Tuesday, November 28, 2006

It's Called Full Disclosure ...

Or maybe that's not called for when everyone knows that one company owns a television station and a newspaper.

Still, I'm completely skeeved out by the Cover Story I just saw on WGN's 9 O'Clock News about what it takes to write a clever headline.

WGN, of course, is owned by Tribune, which also owns the Chicago Tribune. And I don't have to tell you that the only newspaper featured in the segment was the Trib.


What I just saw wasn't news. It wasn't a feature. It was one business unit patting another business unit on the back.

I used to work at the Trib. I wrote some great headlines. I love writing headlines. It really is an art. Being informative or clever in very few words is hard.

I was an inaugural member of a copy-editing class and one of our tasks was to write a kicker caption for a photo. A kicker is a phrase that introduces a caption. In class, we were given a photo of a bride and groom standing alongside their limo, hood up, steam pouring out from the engine. We were given a few minutes to write our kickers, then we went around the room, sharing what we'd written.

My kicker was: "The Lack of Luxury." You know, like "The lap of luxury," but not.

Clever captions are plays on words. My classsmates were suitably impressed. I was pleased.

So I don't disagree with the idea of a story about writing headlines. But I'm completely skeeved out that the producers of the segment only talked to Trib personnel. Any story worth its salt necessitates various points of view. You can't write a story about, oh, the health benefits of cheese, and only talk to a cheesemaker who's solely interested in selling more cheese. For balance, you have to talk to a nutritionist or someone who might have another take on the health benefits of cheese.

Granted, talking to editors at the Sun-Times or the Daily Herald or any other regional paper wouldn't have yielded a different take on writing headlines. Writing headlines is a one-note story.

But including other publications would have made it more of a news story, and less of an infomercial about Tribune.

I wonder if Nancy and Jane and some of the other editors in the piece knew that it was going to focus solely on the Trib. I wonder if they would have agreed to be interviewed otherwise. I wonder if they were simply told to comply.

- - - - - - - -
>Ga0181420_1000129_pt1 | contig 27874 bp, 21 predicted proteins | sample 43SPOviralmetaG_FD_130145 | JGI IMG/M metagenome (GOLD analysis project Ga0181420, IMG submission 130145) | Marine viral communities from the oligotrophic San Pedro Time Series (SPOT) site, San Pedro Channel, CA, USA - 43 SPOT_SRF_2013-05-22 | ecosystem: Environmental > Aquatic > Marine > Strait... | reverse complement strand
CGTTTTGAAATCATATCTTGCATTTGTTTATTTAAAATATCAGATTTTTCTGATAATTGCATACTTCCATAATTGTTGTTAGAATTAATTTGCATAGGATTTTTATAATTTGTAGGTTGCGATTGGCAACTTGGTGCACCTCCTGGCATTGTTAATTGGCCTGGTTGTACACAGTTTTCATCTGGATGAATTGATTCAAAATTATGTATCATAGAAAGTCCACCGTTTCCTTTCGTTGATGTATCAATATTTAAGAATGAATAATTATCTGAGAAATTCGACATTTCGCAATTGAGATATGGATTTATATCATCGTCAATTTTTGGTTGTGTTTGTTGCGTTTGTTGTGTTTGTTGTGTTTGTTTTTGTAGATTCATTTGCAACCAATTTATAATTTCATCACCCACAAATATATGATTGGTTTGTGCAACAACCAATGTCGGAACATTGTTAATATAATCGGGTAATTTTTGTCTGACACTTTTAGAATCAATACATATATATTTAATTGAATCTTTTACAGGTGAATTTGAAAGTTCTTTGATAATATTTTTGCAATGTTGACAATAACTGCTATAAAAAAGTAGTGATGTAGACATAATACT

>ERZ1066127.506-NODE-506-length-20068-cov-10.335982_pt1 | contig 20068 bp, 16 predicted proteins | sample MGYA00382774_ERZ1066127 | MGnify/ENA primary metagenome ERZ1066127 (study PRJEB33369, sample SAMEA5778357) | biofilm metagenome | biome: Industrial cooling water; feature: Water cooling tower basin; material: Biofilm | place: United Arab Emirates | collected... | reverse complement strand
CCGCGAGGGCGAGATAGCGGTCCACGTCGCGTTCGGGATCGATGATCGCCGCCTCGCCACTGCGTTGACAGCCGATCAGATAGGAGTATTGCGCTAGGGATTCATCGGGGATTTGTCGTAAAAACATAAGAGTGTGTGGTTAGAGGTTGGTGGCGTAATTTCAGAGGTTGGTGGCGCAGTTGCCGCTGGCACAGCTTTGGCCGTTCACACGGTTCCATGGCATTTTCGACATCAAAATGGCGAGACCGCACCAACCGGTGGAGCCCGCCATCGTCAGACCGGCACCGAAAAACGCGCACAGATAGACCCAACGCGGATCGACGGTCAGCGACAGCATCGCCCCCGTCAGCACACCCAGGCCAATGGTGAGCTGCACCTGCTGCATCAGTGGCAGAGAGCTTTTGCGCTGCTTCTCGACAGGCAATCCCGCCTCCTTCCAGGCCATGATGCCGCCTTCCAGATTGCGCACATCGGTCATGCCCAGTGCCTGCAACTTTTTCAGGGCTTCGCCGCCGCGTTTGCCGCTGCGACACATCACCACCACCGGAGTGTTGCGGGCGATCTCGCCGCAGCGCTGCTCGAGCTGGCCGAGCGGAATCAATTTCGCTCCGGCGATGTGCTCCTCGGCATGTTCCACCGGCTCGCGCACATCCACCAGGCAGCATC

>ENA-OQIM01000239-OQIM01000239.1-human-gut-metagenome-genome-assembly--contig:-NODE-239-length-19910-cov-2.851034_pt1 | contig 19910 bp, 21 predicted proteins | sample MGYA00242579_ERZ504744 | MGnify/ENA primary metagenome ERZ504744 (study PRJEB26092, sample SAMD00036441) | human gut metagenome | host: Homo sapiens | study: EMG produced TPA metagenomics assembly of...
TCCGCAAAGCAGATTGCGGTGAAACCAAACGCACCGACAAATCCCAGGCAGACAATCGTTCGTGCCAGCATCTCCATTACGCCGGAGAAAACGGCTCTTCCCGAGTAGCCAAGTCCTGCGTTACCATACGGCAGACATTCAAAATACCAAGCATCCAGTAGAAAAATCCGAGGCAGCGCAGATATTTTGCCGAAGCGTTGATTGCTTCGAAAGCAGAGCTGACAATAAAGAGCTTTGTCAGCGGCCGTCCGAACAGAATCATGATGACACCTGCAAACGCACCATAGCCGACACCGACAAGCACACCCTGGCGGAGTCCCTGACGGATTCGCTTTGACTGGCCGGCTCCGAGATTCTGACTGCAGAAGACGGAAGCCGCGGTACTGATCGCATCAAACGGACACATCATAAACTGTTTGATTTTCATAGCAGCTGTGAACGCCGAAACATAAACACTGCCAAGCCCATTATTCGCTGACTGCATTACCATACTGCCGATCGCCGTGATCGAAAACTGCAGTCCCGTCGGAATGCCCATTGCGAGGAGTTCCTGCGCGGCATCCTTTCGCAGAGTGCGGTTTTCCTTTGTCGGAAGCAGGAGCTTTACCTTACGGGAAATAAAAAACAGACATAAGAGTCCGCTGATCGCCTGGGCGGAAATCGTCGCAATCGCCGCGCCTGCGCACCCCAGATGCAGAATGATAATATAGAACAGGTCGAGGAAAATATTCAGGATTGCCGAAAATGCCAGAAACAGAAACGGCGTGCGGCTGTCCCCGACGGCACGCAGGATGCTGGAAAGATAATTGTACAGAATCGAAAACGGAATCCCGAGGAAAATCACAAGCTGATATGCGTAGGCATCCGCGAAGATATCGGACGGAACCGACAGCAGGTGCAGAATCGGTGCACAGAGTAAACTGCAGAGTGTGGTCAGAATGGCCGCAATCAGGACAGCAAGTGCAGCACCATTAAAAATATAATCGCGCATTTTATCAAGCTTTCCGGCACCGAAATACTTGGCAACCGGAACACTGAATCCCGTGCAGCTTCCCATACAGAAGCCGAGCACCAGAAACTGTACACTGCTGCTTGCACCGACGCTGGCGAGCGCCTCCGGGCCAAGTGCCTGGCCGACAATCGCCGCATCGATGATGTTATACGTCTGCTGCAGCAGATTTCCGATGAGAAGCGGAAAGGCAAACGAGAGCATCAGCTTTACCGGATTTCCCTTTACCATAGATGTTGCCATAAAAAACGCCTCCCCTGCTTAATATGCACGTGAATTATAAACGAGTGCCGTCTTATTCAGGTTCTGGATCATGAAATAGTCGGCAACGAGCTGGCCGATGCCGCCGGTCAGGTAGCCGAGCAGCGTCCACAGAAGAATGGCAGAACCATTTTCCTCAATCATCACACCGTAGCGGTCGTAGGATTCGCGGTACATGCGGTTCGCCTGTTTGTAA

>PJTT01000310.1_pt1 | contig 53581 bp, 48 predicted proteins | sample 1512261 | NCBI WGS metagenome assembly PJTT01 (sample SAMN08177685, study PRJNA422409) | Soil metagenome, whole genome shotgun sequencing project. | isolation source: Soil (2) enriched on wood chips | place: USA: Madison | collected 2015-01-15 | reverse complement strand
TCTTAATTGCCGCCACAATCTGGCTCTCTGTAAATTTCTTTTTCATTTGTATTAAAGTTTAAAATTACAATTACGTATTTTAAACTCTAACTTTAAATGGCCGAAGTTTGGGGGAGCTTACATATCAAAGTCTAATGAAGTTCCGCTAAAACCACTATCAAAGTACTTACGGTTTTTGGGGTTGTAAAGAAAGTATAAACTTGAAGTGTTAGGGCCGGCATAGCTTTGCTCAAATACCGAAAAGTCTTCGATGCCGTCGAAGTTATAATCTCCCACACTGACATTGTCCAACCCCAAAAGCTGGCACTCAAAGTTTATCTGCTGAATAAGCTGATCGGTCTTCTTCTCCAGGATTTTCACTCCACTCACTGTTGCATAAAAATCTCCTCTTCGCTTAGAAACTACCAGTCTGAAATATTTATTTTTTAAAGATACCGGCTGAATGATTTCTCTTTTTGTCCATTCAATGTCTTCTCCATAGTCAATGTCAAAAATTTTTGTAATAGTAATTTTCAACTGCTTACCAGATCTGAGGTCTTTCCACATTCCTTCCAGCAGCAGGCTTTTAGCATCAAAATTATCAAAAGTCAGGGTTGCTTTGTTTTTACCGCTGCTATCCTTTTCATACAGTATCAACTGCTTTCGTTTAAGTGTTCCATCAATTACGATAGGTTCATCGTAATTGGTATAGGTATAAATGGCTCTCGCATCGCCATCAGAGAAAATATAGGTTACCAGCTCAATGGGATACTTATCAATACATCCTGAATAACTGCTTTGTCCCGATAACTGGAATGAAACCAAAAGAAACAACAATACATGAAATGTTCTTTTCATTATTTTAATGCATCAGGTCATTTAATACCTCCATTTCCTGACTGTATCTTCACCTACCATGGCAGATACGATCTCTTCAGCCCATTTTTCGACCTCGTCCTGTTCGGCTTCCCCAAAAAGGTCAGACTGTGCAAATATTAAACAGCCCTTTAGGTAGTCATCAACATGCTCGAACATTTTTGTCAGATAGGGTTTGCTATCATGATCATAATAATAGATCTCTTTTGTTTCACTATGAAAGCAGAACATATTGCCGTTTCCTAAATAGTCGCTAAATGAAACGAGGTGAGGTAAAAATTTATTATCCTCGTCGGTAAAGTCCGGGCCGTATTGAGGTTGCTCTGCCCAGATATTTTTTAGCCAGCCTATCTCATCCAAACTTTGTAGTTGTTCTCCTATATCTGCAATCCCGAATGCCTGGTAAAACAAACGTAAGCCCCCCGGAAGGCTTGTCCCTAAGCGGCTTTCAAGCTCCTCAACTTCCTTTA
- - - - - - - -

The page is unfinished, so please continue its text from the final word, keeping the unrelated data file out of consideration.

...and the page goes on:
When I worked at the Trib and helped produce the TV book every week, we were told by the powers on high one week that our cover would feature the Festival of Lights Parade. Not because it was the most worthy television moment of the week and therefore deserved to be featured. No, we were told to feature it because it was a Tribune event.

Karen, my editor, bristled, and rightfully so. Objectivity is the hook on which newspapers hang their hats. If that's called into question, the public has no reason to trust what's committed to newsprint. Newspapers exist to serve the public, not corporate interests.

At least, that's how it used to be.

But when one company owns a newspaper and a television station - or in the case of Tribune, for now, anyway, many newspapers and many television stations - and they cover each other, it's called "synergy."

I think I need a shower.


Blogger Dave said...

If the story did not mention that the Tribune and WGN are owned by the same company, then it is extremely gross. And, yeah, I know that everybody in Chicago, and most people beyond, know that Tribune Company owns both newspaper and TV station, but it's still something that needed to be mentioned in the story if for no other reason than to cover their asses. And even if they wanted to pretend that the Sun-Times or Daily Herald or the Defender or the Reader didn't exist, why not go to the college students at Medill or the high school students who write for the student newspaper at New Trier or otherwise? It would have been interesting to see how the skill for writing headlines evolves among the budding journalists of the world.

Having said that, I'm not surprised that the Tribune took this tact. They do like to pretend that they're the only show in town.

Verification word: pyiffs (the sound a drunk porcupine makes when it farts)

11:49 PM  

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